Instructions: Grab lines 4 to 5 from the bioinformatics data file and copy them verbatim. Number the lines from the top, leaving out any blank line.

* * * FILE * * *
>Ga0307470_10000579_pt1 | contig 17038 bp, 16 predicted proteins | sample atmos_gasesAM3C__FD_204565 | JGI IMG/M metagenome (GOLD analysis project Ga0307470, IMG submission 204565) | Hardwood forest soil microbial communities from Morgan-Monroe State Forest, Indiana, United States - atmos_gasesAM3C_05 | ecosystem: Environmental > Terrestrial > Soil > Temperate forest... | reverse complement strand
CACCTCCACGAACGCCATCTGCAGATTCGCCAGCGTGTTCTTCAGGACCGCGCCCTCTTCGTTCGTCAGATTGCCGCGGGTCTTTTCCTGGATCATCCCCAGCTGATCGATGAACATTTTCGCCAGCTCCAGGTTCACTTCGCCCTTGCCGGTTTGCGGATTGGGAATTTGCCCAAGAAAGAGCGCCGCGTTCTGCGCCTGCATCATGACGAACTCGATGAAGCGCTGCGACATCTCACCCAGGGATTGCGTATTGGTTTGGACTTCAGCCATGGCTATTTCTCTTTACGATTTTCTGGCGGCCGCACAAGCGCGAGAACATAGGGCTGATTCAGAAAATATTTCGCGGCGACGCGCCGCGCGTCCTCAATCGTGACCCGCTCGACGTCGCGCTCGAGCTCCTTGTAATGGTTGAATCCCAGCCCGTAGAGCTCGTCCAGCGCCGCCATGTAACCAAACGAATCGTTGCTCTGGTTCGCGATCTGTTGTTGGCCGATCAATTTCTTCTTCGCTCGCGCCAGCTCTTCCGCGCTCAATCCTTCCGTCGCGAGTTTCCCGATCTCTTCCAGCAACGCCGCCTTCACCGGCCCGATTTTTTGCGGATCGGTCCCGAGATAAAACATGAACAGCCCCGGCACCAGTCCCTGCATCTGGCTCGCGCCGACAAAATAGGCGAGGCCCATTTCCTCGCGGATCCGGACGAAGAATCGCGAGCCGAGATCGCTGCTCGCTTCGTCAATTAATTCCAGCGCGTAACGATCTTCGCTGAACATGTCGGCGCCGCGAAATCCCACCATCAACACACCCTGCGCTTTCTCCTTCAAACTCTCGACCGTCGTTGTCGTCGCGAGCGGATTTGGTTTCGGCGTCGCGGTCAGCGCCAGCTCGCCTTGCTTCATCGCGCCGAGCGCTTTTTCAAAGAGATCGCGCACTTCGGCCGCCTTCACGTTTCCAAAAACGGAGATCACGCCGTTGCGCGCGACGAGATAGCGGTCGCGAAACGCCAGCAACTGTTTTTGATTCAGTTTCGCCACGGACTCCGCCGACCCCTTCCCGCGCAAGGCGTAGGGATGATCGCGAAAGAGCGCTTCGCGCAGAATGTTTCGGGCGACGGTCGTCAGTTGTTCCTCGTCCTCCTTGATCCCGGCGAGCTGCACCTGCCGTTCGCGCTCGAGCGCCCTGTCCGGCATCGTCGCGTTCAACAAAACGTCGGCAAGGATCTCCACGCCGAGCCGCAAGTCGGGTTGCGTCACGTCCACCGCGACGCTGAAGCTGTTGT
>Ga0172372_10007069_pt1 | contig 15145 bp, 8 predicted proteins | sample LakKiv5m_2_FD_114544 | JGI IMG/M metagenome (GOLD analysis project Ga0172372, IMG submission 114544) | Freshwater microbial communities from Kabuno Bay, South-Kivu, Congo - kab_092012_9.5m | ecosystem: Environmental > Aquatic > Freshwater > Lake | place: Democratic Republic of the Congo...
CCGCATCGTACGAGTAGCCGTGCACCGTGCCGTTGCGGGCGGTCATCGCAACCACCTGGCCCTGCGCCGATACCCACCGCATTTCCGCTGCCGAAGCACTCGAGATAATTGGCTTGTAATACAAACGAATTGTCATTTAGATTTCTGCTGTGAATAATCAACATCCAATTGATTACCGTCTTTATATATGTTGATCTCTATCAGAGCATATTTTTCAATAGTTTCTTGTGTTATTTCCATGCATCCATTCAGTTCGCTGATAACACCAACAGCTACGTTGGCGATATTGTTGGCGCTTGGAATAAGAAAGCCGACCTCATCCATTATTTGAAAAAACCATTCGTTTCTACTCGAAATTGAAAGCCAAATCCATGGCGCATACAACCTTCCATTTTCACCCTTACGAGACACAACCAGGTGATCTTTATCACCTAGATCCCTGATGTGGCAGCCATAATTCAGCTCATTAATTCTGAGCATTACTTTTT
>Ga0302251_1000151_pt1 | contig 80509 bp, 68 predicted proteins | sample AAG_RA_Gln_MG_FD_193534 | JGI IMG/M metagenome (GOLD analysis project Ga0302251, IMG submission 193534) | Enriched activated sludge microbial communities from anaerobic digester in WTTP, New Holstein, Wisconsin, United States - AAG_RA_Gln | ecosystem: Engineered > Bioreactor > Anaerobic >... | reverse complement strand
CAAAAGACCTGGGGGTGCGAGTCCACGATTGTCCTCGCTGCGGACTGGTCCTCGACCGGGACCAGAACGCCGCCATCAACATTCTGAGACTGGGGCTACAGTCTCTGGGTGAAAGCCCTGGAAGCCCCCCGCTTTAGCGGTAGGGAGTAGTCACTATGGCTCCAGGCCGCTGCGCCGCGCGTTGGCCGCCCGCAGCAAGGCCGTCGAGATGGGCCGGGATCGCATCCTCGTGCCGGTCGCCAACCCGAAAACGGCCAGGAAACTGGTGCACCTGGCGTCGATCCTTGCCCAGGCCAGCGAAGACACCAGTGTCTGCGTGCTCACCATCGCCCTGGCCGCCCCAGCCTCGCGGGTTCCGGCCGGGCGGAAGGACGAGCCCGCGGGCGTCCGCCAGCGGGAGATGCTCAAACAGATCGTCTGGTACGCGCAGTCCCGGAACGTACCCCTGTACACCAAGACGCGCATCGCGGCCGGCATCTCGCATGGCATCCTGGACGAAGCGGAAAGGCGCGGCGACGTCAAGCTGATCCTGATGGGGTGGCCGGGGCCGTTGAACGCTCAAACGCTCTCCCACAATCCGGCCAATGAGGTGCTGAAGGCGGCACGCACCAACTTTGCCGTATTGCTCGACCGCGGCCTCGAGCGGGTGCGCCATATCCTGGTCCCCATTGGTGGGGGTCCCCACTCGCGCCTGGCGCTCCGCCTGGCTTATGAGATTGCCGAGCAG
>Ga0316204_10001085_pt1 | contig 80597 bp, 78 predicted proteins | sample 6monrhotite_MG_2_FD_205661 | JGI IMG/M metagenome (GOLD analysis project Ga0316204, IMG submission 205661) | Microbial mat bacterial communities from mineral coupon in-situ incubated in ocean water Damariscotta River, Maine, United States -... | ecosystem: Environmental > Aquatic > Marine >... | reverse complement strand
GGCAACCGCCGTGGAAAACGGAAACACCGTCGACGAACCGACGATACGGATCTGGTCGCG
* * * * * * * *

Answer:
CCGCATCGTACGAGTAGCCGTGCACCGTGCCGTTGCGGGCGGTCATCGCAACCACCTGGCCCTGCGCCGATACCCACCGCATTTCCGCTGCCGAAGCACTCGAGATAATTGGCTTGTAATACAAACGAATTGTCATTTAGATTTCTGCTGTGAATAATCAACATCCAATTGATTACCGTCTTTATATATGTTGATCTCTATCAGAGCATATTTTTCAATAGTTTCTTGTGTTATTTCCATGCATCCATTCAGTTCGCTGATAACACCAACAGCTACGTTGGCGATATTGTTGGCGCTTGGAATAAGAAAGCCGACCTCATCCATTATTTGAAAAAACCATTCGTTTCTACTCGAAATTGAAAGCCAAATCCATGGCGCATACAACCTTCCATTTTCACCCTTACGAGACACAACCAGGTGATCTTTATCACCTAGATCCCTGATGTGGCAGCCATAATTCAGCTCATTAATTCTGAGCATTACTTTTT
>Ga0302251_1000151_pt1 | contig 80509 bp, 68 predicted proteins | sample AAG_RA_Gln_MG_FD_193534 | JGI IMG/M metagenome (GOLD analysis project Ga0302251, IMG submission 193534) | Enriched activated sludge microbial communities from anaerobic digester in WTTP, New Holstein, Wisconsin, United States - AAG_RA_Gln | ecosystem: Engineered > Bioreactor > Anaerobic >... | reverse complement strand